It's also long, and slow, very, very, slow. It's not a page-turner, and it's certainly not a book you can't put down. It's a book you'll find yourself setting down when you smell dinner burning, and find lying half-forgotten on the bedside table that night. But it's a book you'll think about long and hard when you have put it down, and even after you've finished it. In this way, it took me about four weeks to read it. At a more leisurely pace it could be read in six to eight weeks, which is what I would ideally recommend. This is a steady, cerebral book, to be digested slowly, page by page. But above all, read at your own pace.

By the way, are you an autobiography lover? If the fictional Diana as well as the authorial Diana are to be believed, this book is at least semi-autobiographical, which means it's based heavily on her own life. You might enjoy it as an autobiography. I'm not much on autobiography myself, but the part-epistolary, part-diaristic style, while not my usual cup of tea, still appealed to me.

Now let's talk about the cons that kept me from giving "O Love How Deep" that fifth star. Rather "the con" (I really only have one!): there was a heck of a lot of excess detail that was very hard to swallow, weighing down the story. I'm grateful for the footnotes, at least, but they weren't always there, and sometimes when they were I still needed a footnote to explain the footnote. There were plenty of names and places and events that I had been told about earlier in the book, but by the time they were mentioned again I had forgotten who, where, or what they were. If you're industrious or scholarly, you might have an easier time keeping up. If not, this might frustrate you. But more casual (read: artistic) readers such as myself won't have much trouble following the information most relevant to the characters, and just disregarding mention of forgotten details that aren't necessary to follow the story. And at the same time, they may find it in their hearts (like I did) to enjoy some of Diana's many asides, which are admittedly often theologically, politically, or spiritually interesting.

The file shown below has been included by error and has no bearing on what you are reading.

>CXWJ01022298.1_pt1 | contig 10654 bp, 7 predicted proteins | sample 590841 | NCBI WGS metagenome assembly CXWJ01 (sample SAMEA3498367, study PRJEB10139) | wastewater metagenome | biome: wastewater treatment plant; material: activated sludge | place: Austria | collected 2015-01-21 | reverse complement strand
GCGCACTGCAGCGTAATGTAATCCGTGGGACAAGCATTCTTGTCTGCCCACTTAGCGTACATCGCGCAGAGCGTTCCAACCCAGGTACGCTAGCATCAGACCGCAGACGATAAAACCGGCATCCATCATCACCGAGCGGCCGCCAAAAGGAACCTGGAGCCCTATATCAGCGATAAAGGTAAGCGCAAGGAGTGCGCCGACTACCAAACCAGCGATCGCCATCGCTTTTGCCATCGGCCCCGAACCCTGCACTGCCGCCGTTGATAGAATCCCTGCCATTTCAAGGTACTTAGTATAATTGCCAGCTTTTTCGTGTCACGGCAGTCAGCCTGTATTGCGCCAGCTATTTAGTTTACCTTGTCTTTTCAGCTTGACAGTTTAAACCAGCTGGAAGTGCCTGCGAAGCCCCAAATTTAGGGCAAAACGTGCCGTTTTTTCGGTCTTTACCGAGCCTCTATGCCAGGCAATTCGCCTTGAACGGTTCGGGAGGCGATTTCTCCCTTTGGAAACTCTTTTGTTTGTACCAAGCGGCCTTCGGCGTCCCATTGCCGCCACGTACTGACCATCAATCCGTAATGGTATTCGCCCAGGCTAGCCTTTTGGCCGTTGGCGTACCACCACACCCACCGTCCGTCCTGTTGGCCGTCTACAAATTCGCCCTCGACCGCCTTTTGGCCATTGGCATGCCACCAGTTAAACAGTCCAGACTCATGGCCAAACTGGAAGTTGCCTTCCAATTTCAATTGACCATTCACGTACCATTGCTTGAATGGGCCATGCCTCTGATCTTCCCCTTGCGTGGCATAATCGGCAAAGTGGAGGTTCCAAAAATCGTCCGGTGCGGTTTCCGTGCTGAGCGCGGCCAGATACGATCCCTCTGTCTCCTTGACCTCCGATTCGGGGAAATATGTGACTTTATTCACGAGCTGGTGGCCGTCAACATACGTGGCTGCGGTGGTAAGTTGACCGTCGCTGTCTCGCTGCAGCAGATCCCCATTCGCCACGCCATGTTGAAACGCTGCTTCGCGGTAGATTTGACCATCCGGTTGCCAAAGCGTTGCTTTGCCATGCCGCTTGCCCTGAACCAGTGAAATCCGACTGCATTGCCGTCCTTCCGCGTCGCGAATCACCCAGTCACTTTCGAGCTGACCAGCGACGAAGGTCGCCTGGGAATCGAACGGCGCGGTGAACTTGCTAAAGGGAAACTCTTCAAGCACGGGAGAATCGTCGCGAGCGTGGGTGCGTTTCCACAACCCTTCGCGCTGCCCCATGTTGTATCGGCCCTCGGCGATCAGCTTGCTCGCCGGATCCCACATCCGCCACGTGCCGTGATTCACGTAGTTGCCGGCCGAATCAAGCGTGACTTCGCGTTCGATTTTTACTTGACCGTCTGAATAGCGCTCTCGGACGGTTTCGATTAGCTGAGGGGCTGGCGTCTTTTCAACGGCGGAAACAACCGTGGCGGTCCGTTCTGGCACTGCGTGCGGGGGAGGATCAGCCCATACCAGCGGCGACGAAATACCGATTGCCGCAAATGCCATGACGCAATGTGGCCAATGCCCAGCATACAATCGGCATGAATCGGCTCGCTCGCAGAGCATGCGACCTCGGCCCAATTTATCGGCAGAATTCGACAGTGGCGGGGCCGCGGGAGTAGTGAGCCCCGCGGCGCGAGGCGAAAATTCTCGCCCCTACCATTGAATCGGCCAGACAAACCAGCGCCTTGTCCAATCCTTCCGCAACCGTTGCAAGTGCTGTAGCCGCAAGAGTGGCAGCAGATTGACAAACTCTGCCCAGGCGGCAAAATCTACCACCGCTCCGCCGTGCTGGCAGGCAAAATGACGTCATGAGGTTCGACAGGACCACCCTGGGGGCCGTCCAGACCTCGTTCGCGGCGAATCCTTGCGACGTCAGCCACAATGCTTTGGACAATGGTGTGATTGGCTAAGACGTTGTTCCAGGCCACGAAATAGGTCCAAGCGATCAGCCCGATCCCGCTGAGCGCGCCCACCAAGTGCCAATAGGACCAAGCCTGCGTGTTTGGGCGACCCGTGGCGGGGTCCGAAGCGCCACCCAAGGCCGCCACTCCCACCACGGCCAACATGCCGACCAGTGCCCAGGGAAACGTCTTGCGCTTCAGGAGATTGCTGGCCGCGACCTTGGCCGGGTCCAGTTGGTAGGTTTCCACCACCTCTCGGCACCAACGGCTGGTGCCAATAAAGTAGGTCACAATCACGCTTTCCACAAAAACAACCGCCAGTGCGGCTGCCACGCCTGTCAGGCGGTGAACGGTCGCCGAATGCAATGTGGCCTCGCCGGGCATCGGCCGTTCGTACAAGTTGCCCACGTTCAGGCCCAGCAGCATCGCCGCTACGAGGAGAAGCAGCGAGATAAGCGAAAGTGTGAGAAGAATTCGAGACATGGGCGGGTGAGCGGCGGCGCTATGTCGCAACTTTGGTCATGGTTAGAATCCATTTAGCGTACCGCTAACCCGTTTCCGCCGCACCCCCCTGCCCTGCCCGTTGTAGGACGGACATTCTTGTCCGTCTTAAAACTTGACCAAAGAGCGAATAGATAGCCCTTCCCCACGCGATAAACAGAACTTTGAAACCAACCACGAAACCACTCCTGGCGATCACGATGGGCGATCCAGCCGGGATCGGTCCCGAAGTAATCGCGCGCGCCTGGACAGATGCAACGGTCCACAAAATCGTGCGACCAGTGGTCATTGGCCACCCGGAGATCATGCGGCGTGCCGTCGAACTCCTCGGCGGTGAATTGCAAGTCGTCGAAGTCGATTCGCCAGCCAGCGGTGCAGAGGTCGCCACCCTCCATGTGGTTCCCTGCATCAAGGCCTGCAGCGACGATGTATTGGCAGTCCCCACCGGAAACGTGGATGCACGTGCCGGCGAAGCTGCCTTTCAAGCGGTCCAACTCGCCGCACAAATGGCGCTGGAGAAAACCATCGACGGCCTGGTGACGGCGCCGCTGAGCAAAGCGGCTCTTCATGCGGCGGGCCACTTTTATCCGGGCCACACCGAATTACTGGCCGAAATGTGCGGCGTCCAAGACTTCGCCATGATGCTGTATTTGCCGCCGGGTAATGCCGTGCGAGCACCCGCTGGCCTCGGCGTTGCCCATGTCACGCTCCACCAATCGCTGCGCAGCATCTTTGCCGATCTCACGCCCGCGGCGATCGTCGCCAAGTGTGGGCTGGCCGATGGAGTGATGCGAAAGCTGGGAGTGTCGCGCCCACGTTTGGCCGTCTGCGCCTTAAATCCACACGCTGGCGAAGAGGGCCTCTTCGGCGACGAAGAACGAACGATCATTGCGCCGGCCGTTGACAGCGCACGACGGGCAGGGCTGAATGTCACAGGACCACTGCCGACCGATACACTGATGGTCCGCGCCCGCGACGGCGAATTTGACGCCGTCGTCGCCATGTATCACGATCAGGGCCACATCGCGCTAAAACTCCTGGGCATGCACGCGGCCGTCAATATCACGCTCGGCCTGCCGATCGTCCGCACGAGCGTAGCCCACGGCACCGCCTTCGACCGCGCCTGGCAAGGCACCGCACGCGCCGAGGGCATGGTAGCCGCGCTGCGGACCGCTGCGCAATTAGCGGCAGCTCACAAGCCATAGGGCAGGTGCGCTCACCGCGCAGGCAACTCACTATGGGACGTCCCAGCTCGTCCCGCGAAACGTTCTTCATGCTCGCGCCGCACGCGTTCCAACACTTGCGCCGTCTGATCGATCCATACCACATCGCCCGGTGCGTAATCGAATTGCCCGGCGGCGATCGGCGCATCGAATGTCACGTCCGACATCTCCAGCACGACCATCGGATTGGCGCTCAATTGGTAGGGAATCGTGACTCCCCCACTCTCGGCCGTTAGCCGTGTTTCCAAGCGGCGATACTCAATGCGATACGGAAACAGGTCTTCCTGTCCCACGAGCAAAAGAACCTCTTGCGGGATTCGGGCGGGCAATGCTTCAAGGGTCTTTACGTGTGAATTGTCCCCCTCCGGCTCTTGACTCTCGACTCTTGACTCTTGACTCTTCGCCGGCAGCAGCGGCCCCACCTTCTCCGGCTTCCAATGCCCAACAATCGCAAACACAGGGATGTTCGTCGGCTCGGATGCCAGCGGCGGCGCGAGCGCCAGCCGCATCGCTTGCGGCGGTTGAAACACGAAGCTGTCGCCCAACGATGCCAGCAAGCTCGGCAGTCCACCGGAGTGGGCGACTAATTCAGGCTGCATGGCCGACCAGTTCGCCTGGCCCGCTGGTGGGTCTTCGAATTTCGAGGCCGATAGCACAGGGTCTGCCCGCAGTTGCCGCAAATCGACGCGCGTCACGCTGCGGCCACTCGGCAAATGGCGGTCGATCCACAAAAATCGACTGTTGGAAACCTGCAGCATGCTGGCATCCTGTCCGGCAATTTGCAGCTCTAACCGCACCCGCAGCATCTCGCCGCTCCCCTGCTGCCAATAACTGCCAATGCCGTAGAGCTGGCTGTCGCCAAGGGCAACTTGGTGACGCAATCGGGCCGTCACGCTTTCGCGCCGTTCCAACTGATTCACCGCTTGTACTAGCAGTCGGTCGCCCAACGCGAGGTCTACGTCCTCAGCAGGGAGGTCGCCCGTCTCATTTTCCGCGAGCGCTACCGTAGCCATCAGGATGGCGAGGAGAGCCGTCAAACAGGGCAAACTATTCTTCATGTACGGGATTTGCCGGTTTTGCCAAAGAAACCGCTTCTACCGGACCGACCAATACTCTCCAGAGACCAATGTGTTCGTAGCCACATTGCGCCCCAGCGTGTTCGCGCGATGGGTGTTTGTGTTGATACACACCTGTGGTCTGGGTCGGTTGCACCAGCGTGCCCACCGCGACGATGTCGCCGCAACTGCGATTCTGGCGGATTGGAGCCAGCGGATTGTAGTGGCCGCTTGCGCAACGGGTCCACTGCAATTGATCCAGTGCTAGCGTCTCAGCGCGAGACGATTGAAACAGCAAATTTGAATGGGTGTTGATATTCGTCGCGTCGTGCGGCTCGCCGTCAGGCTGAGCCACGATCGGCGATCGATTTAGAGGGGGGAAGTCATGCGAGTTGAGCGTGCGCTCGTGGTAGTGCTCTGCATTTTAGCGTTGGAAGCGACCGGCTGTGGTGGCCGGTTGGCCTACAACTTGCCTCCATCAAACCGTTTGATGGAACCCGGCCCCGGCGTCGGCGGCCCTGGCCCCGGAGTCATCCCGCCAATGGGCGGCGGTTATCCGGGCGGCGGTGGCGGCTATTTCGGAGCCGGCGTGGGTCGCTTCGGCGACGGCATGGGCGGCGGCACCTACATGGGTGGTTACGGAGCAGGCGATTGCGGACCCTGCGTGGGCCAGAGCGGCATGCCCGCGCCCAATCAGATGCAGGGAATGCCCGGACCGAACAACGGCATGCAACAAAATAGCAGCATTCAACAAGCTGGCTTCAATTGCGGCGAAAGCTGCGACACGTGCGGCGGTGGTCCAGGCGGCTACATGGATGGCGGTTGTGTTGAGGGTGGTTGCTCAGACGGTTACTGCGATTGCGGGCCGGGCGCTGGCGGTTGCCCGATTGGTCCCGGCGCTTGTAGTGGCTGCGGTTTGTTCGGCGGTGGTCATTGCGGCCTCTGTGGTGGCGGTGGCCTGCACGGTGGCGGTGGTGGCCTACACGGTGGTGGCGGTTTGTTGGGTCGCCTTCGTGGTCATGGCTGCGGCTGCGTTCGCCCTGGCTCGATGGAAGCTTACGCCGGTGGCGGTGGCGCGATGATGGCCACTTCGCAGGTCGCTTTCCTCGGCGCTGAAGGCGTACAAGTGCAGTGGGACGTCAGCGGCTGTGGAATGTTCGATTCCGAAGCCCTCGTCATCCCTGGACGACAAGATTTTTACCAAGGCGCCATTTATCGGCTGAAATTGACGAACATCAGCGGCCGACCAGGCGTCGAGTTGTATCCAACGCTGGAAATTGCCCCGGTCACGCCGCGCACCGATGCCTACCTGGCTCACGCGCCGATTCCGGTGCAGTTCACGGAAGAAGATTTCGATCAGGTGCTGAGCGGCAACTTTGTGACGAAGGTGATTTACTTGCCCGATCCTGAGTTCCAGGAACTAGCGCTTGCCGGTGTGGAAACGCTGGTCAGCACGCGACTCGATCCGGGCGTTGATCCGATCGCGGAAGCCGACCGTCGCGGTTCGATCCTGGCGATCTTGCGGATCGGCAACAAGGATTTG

But the pros that earned this book its four stars: First, it was emotional. Second, it was cerebral. Third, it was spiritual. Fourth, it was real. Fifth, a good book makes you think, teaches you something, and leaves you changed; consider me thunk, teached, and changeded. Diana Maryon had something important and beautiful to share, and she shared it.